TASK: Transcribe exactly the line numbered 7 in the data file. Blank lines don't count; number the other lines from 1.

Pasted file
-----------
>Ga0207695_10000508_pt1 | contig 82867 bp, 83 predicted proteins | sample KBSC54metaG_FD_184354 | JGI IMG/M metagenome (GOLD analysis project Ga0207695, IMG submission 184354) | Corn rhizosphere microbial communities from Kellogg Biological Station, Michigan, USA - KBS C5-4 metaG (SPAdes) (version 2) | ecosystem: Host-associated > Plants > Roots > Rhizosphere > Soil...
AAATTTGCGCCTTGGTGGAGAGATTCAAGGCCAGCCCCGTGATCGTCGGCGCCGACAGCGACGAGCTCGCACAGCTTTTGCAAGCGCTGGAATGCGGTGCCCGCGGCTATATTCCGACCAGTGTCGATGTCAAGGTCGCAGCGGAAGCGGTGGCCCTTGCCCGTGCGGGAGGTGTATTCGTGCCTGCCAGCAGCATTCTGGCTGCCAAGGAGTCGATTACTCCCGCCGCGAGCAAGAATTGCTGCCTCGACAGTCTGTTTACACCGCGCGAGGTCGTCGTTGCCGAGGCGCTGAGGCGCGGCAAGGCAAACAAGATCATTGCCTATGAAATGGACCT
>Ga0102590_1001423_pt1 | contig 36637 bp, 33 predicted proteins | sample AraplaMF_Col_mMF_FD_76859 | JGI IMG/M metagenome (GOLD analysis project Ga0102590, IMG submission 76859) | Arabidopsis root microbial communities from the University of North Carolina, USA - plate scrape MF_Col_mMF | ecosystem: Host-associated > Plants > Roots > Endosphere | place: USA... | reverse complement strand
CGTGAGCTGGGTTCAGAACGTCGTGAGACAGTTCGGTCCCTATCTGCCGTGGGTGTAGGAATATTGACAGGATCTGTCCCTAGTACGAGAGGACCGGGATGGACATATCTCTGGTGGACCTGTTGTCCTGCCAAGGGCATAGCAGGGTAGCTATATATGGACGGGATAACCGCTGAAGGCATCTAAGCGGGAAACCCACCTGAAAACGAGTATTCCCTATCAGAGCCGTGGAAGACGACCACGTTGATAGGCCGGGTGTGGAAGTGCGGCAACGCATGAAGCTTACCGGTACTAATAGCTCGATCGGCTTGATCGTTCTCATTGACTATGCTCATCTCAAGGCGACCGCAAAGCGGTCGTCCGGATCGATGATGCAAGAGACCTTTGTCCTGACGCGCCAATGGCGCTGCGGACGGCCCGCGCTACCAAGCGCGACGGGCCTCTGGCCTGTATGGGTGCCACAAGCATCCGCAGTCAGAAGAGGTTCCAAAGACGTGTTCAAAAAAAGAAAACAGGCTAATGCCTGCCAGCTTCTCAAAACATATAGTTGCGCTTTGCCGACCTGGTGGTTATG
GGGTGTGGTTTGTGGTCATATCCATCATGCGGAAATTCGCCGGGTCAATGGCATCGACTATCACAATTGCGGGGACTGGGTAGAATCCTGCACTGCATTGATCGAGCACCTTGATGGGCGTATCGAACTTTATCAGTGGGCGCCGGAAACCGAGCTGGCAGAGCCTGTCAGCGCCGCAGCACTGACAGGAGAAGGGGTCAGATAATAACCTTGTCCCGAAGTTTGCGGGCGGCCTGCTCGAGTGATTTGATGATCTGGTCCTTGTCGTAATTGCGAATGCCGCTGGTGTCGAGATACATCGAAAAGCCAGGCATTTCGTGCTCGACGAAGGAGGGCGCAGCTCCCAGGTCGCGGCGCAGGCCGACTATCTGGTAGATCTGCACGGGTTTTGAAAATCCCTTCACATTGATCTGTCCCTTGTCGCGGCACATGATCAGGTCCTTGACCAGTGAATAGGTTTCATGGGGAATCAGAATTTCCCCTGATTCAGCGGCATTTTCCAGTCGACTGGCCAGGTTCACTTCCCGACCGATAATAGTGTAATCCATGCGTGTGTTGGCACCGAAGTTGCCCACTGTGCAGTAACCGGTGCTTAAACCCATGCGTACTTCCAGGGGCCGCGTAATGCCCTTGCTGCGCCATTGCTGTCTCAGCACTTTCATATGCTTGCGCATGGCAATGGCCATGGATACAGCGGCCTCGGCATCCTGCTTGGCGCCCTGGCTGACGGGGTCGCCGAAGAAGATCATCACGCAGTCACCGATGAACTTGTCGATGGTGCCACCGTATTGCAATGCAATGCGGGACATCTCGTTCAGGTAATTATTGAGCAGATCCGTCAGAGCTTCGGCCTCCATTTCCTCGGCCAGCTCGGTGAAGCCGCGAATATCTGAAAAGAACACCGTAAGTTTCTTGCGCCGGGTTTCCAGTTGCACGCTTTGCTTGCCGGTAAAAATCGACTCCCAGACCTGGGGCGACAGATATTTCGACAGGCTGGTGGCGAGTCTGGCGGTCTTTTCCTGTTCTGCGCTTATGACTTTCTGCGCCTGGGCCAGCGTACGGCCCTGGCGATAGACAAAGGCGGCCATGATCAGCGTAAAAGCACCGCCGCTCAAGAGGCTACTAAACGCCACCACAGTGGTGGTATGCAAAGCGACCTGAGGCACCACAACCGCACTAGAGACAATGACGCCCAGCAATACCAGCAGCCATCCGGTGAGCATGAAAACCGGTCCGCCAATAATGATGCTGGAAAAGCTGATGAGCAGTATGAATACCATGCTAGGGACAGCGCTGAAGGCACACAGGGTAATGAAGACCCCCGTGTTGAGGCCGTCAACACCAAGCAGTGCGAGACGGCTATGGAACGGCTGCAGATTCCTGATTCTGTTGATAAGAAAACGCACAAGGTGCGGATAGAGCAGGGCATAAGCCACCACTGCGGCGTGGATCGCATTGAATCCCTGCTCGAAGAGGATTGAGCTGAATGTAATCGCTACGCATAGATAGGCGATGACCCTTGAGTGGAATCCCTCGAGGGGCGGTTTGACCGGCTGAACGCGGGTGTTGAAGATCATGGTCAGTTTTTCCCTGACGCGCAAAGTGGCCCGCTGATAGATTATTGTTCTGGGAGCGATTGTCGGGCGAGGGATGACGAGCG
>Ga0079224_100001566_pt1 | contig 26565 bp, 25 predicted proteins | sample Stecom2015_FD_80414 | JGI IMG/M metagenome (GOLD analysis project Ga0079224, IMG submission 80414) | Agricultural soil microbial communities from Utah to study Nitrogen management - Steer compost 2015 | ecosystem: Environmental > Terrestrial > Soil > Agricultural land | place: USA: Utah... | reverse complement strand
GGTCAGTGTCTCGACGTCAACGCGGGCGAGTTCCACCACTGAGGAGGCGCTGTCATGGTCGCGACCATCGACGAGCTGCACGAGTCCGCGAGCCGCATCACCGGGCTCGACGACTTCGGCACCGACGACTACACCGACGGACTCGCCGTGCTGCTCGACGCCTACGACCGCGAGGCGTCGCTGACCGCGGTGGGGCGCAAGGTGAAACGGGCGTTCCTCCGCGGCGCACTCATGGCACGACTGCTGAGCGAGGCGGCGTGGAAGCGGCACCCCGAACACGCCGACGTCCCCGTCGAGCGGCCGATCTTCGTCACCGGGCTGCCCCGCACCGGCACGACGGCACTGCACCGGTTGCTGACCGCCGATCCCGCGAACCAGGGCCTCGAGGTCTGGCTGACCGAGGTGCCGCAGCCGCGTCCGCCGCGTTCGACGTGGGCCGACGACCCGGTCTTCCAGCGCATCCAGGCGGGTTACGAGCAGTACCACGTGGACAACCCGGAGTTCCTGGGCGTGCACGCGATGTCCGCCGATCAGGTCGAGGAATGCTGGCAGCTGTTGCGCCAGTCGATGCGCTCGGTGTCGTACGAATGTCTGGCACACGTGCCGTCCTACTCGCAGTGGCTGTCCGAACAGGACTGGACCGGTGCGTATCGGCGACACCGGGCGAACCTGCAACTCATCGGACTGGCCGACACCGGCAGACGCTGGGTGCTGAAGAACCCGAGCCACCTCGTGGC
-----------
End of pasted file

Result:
GGTCAGTGTCTCGACGTCAACGCGGGCGAGTTCCACCACTGAGGAGGCGCTGTCATGGTCGCGACCATCGACGAGCTGCACGAGTCCGCGAGCCGCATCACCGGGCTCGACGACTTCGGCACCGACGACTACACCGACGGACTCGCCGTGCTGCTCGACGCCTACGACCGCGAGGCGTCGCTGACCGCGGTGGGGCGCAAGGTGAAACGGGCGTTCCTCCGCGGCGCACTCATGGCACGACTGCTGAGCGAGGCGGCGTGGAAGCGGCACCCCGAACACGCCGACGTCCCCGTCGAGCGGCCGATCTTCGTCACCGGGCTGCCCCGCACCGGCACGACGGCACTGCACCGGTTGCTGACCGCCGATCCCGCGAACCAGGGCCTCGAGGTCTGGCTGACCGAGGTGCCGCAGCCGCGTCCGCCGCGTTCGACGTGGGCCGACGACCCGGTCTTCCAGCGCATCCAGGCGGGTTACGAGCAGTACCACGTGGACAACCCGGAGTTCCTGGGCGTGCACGCGATGTCCGCCGATCAGGTCGAGGAATGCTGGCAGCTGTTGCGCCAGTCGATGCGCTCGGTGTCGTACGAATGTCTGGCACACGTGCCGTCCTACTCGCAGTGGCTGTCCGAACAGGACTGGACCGGTGCGTATCGGCGACACCGGGCGAACCTGCAACTCATCGGACTGGCCGACACCGGCAGACGCTGGGTGCTGAAGAACCCGAGCCACCTCGTGGC